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Background Textures in Studio Artist, Part 2Working with the Texture Synthesizer
Before we get started, if you haven't done so already, you'll want to go back and read the first installment in this series, which covers the basics of incorporating background textures into brushes. You can find it by clicking here. Having read this previous installment, you may be wondering why you'd want to use the Texture Synthesizer instead. Good question. There are two disadvantages to using images as background textures. The most significant is that image textures are static. They don't respond to or interact with the source or canvas; they're just there. And the secondary disadvantage is that you may not have access to software that can produce the texture you want, so you need a way to create your own.
Enter the Texture Synthesizer.
Now, I should note that the Texture Synth is not designed solely to produce background textures for brushes. It can be used as a modulator for a number of functions in Studio Artist. It can even be used on its own simply to place a texture onto your canvas or the "texturize" an existing image. (We'll get into this in a separate tutorial.)
Adding Texture Synth backgrounds to your brushes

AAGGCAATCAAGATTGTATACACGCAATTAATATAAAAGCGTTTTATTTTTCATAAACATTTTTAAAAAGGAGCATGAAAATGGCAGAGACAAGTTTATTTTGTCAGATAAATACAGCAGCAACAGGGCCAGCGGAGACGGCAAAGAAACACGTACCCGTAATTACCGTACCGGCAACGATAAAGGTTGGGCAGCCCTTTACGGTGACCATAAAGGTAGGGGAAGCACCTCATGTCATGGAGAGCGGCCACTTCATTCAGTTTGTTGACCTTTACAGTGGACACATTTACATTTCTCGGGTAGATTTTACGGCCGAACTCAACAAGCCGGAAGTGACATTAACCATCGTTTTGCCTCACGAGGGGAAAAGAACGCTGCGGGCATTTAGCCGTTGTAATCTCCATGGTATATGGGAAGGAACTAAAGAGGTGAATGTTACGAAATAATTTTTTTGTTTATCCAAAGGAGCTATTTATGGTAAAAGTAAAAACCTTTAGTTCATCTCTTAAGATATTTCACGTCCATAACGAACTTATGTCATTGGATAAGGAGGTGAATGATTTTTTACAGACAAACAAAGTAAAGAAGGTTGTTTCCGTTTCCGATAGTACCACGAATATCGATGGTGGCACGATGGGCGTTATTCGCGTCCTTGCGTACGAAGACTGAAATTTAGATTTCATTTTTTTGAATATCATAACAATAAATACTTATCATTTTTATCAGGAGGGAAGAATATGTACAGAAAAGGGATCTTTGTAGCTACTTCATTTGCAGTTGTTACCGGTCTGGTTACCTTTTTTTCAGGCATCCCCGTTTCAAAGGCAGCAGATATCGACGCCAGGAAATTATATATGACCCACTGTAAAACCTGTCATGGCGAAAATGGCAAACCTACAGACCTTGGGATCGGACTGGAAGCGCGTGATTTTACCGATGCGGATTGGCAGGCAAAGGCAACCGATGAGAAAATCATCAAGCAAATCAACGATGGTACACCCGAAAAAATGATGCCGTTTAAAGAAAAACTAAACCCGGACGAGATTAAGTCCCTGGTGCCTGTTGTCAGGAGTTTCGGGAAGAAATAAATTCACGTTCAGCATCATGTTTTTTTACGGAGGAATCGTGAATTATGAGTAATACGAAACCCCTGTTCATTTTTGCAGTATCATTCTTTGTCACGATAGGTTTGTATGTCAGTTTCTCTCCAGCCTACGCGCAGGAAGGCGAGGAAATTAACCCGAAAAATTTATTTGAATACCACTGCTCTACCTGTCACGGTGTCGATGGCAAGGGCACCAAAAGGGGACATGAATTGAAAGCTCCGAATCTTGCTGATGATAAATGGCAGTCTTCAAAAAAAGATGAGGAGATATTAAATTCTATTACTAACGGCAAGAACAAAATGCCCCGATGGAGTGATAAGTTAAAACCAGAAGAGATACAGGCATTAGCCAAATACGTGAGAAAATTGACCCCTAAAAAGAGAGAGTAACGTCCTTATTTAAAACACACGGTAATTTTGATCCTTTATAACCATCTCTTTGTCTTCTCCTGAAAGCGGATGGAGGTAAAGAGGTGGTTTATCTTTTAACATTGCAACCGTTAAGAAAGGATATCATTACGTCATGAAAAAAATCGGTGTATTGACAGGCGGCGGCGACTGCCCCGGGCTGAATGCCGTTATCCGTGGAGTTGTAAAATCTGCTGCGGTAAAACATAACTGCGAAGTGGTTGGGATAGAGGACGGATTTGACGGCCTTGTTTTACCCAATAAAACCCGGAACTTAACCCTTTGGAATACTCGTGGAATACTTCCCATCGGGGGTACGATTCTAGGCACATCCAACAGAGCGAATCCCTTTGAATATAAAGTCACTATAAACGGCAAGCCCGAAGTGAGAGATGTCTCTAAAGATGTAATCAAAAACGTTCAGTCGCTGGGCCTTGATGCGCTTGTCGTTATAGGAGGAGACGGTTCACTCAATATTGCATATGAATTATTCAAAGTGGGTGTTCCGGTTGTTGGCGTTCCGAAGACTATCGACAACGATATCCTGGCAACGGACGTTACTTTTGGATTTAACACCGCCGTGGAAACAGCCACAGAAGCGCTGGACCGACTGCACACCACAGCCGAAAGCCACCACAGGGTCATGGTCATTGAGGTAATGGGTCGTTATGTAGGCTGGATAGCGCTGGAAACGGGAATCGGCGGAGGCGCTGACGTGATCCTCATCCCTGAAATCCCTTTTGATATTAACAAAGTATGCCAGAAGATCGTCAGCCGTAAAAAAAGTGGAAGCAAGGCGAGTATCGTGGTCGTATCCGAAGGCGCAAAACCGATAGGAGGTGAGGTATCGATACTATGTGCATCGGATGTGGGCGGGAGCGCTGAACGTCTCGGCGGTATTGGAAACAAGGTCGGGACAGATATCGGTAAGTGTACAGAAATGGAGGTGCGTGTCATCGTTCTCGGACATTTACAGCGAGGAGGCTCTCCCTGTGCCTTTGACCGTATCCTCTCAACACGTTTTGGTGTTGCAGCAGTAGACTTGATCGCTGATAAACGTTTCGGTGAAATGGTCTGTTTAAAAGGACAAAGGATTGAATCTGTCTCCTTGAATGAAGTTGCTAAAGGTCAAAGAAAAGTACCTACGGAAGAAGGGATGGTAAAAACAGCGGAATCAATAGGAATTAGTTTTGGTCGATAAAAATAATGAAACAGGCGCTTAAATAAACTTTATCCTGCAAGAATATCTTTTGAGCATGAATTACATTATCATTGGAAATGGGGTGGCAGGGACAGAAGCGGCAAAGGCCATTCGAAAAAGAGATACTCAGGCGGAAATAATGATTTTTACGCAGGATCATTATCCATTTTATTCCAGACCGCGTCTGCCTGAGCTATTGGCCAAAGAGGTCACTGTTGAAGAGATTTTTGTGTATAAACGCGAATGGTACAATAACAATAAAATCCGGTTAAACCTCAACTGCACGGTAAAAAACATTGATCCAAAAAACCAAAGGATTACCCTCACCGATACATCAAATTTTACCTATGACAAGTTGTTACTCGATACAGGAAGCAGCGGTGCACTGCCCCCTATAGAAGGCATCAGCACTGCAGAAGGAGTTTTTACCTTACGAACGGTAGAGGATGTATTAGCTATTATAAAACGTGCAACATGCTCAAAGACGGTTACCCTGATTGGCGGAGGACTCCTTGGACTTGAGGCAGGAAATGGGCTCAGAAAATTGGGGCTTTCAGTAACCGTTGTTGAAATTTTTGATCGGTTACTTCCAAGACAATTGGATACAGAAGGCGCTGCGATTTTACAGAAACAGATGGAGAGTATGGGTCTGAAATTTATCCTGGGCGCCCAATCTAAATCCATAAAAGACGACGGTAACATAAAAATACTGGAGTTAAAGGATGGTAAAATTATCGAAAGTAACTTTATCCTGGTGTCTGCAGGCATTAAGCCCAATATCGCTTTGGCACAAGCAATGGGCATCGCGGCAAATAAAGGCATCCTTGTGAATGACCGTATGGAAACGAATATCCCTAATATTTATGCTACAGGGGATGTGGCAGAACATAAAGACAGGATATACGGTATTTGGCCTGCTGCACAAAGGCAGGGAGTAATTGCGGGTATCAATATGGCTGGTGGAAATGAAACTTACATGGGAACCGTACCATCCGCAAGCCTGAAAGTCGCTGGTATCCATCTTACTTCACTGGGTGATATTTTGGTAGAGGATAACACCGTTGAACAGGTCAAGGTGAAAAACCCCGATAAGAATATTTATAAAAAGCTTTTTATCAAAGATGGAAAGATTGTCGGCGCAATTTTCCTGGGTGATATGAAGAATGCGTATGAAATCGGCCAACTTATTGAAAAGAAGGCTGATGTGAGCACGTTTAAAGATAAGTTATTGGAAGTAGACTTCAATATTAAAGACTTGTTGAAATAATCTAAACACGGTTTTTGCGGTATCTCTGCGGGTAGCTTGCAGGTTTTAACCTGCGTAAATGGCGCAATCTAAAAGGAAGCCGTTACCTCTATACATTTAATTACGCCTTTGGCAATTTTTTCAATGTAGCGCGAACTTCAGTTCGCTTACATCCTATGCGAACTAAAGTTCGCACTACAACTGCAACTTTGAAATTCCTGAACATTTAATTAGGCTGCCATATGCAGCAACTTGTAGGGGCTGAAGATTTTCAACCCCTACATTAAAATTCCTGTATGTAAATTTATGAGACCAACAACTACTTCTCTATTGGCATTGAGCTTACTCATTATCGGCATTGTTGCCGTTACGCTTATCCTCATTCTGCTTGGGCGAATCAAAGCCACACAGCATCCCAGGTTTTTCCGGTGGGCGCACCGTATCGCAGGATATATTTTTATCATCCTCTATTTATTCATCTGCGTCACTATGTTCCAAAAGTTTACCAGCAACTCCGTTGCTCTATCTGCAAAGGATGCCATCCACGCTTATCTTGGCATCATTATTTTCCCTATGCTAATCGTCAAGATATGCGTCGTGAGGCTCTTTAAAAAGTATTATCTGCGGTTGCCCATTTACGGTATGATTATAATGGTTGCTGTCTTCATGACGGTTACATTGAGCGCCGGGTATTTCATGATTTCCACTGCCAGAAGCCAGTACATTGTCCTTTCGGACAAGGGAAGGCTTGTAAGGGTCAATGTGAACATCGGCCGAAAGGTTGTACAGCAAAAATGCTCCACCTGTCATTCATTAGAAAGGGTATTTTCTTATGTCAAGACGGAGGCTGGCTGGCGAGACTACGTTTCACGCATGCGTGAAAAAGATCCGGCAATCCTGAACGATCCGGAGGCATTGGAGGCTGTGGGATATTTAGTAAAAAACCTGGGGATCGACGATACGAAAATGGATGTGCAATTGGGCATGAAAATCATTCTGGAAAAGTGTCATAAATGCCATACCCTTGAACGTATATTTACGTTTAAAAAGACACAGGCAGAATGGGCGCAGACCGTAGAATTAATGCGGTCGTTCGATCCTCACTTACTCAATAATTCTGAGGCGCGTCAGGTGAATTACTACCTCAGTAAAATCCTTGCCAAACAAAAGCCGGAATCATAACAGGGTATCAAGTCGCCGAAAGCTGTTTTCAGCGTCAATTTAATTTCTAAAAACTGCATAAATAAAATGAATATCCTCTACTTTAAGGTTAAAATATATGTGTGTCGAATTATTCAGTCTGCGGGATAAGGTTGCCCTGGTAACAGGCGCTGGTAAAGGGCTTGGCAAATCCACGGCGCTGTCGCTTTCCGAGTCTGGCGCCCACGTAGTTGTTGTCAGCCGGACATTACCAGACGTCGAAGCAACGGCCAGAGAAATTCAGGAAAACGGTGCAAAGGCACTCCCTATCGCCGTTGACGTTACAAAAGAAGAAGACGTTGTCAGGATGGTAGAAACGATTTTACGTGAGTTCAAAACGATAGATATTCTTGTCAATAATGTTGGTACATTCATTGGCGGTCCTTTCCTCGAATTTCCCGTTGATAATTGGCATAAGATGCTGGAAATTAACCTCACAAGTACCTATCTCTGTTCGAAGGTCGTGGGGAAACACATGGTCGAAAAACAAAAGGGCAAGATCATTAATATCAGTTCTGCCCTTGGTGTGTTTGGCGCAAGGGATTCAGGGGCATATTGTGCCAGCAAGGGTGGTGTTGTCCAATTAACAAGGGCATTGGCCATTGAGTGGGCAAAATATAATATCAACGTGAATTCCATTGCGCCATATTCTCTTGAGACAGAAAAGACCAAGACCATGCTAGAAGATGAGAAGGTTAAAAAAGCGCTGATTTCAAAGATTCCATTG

Using the Texture Synthesizer for your brush textures is similar to that of using an image texture, which we covered in our previous tutorial. To load the Texture Synth into your brush, simply go into the Paint Synthesizer's Background Texture parameter pane and switch the Texture Type to "Texture Synthesizer."
All of the other brush settings remain the same. So now all that's left to do is to modify the texture in the Texture Synthesizer to get it where you want it.
Creating textures: canvas
For this example, we'll use the Texture Synth to generate a canvas-like texture for our brushes. This type of texture is fairly easy to create and can be modified to produce a number of related variants, like paper, parchment and similar textiles. To begin, simply switch over from the Paint Synthesizer to the texture Synthesizer in the left-hand pane of the Studio Artist Interface. From there, go directly into the Generator parameters, as this is the best starting point for creating a new texture.
There are several ways to create a canvas texture, but I'll walk you through the settings I used to create this canvas-like texture.
It shouldn't be too difficult for you to modify your Texture Synth parameters to achieve something closer to the effect you're looking for.
First off, for a canvas-like texture, you're going to want to change the first three settings to create straight geometry, rather than swirly lines. To do this, switch the Interpolate setting to Sin Grate, the Modifier setting to Mod2 and the Algorithm to Sin Grate.
Notice that in the little square on the bottom, Studio Artist is giving you a full-scale representation of the progress of your texture, as it woul look if you were simply to apply it to your canvas. Here's what we have so far.
Now to make this look a bit more like a canvas, we need to make some changes to the rest of the Generator parameters. Rather than list them, I'll just show you what I'm using to create my canvas texture.
But if you look down at the preview of this particular texture, you'll see it still doesn't look all that canvas-like. However, if you hit the Action button and apply this texture to a white canvas, you'll see what's clearly beginning to resemble an enlarged view of a tightly woven, fabric-like surface.